I describe a really interesting experiment in the book where people were invited to participate in a psychological experiment. They didn’t know exactly what the nature of the psychological experiment was when they were signing up. All they knew was that they had to turn up like it’s, for example, the fourth floor of the Psychology building in Harvard. They would be asked a few questions. So, you walked in, you got your letter saying that you’ve been invited to participate in the project. There’s somebody behind the desk who asks to see your letter and say a few words about what you’re going to be doing. You’re going to be going down the coordor here, take the second door on the left, but I need to give you this packet, first of all. He ducks behind the desk, stands up again, hand you the packet, and you go on your way. Most people, something like 80% of people don’t notice that the person who stood up with the packet was not the same person who ducks down behind the desk to get the packet, in the first place. [Laughter] They didn’t look alike, they weren’t dressed the same. They were of different heights, they had different hairstyles, they had different facial features. That’s a lot of change not to notice.

Vincent: That’s incredible.

Bodhipaksa: Some people noticed it, about 20% of people, I think, did notice it, but the vast majority of people don’t. It seems that we’re just not very good picking up on change. There’s various theories, I think, for why that is.

The brain can’t really process very much information at one time, so when you’re suddenly there in front of the desk and you’re busy thinking about all kinds of things, like, “Did he say the second door on the left or did he say the right? Am I going to get paid? I wonder what the questions are going to be like.” So, your mind is already kind of half-full of stuff. There’s not really enough mental space, as it were, to pick up on some other things.

So, we just end up screening out a lot of change. There’s a lot of the experiments like this being done actually. One of the most fascinating ones which I did was watching a video of people passing a basketball back and forth. You had to kind of how often the people dressed in white passed the ball to each other. What you didn’t notice until you watch the video again, that somebody dressed in a gorilla costume walked right through in the middle of the basketball court during the game. You just don’t see, you just don’t notice it. It’s hard to believe you wouldn’t, but it’s not.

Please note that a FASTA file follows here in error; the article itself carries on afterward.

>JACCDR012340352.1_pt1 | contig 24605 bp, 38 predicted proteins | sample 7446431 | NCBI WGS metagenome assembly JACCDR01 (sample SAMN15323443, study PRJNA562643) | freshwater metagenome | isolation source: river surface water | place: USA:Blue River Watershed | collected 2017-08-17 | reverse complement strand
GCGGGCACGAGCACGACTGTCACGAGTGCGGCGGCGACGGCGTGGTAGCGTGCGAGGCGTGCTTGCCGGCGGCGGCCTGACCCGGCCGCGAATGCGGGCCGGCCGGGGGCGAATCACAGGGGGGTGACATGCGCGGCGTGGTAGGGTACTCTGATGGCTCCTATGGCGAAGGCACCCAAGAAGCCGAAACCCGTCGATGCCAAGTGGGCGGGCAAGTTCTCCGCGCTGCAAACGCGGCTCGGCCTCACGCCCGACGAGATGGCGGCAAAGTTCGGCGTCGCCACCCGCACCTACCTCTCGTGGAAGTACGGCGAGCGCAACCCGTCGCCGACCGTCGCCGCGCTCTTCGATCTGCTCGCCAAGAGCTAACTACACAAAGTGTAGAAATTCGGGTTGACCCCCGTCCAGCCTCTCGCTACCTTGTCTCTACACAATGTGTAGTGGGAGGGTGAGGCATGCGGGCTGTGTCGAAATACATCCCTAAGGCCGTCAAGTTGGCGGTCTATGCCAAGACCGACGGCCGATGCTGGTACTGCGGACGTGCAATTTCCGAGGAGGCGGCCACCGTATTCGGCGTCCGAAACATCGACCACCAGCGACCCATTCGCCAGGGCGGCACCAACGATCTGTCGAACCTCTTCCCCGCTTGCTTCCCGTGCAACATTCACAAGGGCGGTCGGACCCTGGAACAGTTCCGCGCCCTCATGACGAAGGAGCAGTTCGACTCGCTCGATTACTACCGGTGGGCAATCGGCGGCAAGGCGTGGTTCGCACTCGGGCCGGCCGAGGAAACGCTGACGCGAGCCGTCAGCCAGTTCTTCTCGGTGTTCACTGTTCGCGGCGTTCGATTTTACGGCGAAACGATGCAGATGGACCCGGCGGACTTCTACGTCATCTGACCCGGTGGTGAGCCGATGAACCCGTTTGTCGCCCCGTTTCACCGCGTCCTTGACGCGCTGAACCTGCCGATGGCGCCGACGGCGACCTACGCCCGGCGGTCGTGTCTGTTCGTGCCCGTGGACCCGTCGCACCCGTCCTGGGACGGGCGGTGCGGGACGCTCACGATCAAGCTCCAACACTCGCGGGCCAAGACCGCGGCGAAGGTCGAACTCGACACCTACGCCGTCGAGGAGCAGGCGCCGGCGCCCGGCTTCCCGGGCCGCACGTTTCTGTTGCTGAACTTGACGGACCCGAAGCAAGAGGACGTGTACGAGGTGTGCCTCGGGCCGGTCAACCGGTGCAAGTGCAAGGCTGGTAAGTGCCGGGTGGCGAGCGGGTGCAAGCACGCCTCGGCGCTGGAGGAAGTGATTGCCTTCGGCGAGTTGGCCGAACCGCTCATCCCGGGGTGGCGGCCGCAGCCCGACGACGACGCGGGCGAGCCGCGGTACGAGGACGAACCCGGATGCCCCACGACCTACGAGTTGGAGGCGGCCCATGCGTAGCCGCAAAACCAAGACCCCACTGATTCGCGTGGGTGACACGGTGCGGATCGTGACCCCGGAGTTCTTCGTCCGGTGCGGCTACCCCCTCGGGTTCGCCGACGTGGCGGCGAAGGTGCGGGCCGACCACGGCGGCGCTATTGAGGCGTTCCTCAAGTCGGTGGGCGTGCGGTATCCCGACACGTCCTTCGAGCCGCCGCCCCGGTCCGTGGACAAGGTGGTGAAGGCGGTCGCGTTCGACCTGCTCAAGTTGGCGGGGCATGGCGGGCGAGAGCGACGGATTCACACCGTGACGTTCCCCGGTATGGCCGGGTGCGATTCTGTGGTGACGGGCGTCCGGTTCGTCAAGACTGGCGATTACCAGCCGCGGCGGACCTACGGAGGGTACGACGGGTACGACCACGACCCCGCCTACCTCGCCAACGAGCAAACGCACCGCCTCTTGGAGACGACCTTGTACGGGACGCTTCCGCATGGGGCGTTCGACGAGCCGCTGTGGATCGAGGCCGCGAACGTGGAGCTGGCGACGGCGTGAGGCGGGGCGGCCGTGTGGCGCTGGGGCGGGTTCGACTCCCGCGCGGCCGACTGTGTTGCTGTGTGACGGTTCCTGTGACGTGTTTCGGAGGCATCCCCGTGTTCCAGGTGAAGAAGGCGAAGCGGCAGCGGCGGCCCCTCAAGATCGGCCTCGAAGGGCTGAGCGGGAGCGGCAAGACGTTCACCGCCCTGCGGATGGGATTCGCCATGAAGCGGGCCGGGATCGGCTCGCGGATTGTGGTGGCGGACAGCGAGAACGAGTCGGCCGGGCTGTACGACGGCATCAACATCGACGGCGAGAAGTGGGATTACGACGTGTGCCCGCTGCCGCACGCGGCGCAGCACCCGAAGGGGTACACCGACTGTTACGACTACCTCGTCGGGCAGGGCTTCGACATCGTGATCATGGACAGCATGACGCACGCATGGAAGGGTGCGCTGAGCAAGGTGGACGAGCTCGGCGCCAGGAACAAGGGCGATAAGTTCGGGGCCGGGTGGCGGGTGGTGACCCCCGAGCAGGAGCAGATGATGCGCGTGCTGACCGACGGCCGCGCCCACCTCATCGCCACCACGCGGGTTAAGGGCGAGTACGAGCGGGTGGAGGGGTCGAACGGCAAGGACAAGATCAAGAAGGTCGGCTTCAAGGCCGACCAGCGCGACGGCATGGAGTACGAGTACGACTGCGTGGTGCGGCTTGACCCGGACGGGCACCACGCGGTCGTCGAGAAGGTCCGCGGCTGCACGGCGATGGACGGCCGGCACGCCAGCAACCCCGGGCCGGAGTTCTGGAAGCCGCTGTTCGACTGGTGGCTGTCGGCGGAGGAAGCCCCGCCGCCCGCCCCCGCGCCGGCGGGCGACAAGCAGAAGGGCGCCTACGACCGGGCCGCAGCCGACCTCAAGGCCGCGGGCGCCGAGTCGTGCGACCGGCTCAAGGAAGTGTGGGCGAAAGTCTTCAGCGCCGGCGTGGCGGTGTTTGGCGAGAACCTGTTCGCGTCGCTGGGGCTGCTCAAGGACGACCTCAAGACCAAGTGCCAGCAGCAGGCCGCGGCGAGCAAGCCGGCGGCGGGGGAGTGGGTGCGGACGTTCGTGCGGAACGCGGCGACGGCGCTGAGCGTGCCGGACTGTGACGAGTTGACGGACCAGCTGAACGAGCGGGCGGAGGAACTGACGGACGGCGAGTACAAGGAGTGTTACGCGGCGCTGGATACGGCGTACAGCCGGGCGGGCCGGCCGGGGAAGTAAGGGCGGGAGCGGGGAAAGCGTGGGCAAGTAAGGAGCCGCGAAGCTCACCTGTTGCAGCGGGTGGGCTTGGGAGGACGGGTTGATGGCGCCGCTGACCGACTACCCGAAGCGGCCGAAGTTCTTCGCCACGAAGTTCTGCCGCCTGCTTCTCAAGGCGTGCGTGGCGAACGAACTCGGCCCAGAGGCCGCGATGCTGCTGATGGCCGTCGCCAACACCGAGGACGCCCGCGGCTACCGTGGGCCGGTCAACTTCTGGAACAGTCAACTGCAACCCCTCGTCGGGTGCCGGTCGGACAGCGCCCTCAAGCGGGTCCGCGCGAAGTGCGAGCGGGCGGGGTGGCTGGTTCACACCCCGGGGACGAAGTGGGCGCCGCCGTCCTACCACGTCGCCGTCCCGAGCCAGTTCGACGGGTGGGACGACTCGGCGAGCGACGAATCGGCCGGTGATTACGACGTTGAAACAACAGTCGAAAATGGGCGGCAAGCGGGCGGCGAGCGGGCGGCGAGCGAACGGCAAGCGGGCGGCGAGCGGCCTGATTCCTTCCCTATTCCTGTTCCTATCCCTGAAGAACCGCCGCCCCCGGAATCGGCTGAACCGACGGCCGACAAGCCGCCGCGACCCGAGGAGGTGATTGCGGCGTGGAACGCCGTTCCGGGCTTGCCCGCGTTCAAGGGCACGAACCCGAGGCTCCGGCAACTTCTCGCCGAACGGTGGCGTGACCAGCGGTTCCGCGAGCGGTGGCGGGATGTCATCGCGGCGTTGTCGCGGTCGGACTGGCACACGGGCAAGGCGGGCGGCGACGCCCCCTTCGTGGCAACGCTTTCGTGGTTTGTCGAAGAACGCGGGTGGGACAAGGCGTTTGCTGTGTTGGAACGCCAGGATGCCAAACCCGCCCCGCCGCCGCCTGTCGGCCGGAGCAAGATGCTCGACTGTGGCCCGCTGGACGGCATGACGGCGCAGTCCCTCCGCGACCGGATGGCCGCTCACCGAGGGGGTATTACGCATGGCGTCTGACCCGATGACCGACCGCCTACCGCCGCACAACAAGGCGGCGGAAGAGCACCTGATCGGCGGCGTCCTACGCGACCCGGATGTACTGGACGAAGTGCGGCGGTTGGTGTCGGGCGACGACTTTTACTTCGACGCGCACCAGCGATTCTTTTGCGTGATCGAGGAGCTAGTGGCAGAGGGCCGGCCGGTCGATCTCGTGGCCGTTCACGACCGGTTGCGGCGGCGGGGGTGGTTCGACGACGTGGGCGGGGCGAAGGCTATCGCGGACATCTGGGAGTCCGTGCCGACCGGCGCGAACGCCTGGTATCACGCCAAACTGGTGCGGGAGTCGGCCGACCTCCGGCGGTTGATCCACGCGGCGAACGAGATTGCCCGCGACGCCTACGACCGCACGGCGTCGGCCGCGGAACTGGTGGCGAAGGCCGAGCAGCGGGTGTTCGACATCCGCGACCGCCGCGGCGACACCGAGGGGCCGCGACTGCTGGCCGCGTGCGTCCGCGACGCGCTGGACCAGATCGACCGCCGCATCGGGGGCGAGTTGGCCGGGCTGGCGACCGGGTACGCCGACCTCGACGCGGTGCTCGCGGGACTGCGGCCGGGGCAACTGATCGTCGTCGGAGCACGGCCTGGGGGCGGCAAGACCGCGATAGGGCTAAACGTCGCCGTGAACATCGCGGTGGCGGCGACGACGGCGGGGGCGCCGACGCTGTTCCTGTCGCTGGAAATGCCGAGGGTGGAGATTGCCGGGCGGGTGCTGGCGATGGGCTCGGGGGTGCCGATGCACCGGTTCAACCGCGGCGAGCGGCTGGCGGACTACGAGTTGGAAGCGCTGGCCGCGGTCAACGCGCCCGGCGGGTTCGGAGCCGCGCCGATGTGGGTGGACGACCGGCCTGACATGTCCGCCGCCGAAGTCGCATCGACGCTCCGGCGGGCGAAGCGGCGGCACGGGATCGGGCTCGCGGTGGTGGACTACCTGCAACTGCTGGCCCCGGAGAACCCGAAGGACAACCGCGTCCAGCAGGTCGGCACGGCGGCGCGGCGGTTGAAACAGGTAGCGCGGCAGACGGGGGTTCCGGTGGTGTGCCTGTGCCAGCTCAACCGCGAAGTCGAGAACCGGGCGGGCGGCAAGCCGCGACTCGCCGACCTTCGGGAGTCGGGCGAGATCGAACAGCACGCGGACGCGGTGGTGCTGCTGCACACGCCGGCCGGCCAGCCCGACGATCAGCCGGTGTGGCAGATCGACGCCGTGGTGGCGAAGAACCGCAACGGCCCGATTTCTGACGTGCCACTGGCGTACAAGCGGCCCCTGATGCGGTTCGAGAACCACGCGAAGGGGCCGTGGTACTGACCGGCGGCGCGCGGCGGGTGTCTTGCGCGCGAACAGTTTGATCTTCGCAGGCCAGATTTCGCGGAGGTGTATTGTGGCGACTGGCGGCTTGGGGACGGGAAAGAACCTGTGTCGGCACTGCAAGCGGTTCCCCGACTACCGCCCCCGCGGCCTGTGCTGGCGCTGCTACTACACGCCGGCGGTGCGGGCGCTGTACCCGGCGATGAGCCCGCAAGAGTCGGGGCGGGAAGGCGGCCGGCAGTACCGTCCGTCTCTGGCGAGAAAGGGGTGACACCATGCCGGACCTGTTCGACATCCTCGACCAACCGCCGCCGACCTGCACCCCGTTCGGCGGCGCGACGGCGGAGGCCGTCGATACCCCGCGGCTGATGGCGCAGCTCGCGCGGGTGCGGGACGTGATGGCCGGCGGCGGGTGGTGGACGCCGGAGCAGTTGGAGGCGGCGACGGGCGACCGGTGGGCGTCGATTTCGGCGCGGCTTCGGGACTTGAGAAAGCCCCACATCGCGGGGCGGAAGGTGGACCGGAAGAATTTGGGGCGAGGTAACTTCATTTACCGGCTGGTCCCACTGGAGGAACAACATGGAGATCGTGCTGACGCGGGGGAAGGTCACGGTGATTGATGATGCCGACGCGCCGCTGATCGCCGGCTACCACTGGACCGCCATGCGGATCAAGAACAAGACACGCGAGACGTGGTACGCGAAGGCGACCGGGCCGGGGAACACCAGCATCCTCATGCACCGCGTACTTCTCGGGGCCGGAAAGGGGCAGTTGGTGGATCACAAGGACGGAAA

Vincent: It’s amazing. I mean, I’ve heard about the gorilla experiment before, and I just couldn’t believe it. Yet, it seems really clear that, in fact, people didn’t see the gorilla.

Bodhipaksa: I think one thing that happens is that we just kind of label our experience. We have this kind of crude wordless labels almost. So, the guy behind the desk is just “the guy behind the desk.” We don’t need to know anymore about the guy behind the desk. If he was somebody who we thought we might need to remember, then we might put some energy into really noticing his facial features, of how he was dressed or whatever. But, he’s just “the guy behind the desk. “So, that label suffices, it’s almost like an icon that’s there, and we just continue on our way.

I’ve tried to integrate this into my meditation teaching, because I realize that the brain has a limited capacity for bandwidth. Our short-term memory, for example, can only usually hold about 5-7 things. There’s not really that many things that we can pay attention to at one time. So, what happens when you’re sitting, meditating just following your breath, is very often that a lot of thoughts are coming up and you start paying attention to those thoughts. And I found that, if you, as it were, choke the bandwidth of your mind by just paying a lot of attention to a lot of different stimuli at the same time, then you enter a state of a kind of open, expansive awareness, where there’s basically no room for thinking anymore. You’ve taken up all of your bandwidth. It’s a bit like there’s a bandwidth hog using your wireless internet connection, and everything’s going really slowly. That’s normally a bad thing, but here what we’re talking about going slowly is the discursive thinking that’s connected with stress and anxiety and irritability and wanting things. There’s no room for that anymore, so all we do is just notice our experience.

Vincent: And this is something that is really counterintuitive to the normal way of walking around, and I wanted to talk with you about one of the main practices that you present in the book, which is the Six Element practice. Could you say a little bit about where that practice comes from, and then also it’d be fun to get into how it works and how it’s related to what we’ve been talking about.

Bodhipaksa: Sure. It’s a practice that is found in the earliest strata of Buddhist teachings–that is the Pali Canon–and it’s found in a text called the “Middle Length Sayings.” And, it is a practice of reflection on impermanence and non-self. In a way it’s kind of a non-duality practice, because what we’re doing is we take each of the elements in turn, and the elements are: the Earth element, which is everything solid, both within ourselves and outside of ourselves; the water element, which is everything liquid within ourselves and outside; the fire element, which, outside of ourselves, is represented in terms of energy, and within ourselves is represented in terms of the energy that’s involved in life or living metabolism. There’s the space element, which is the space that contains our body, and the space outside of ourselves, and there’s the consciousness element, which is a bit different.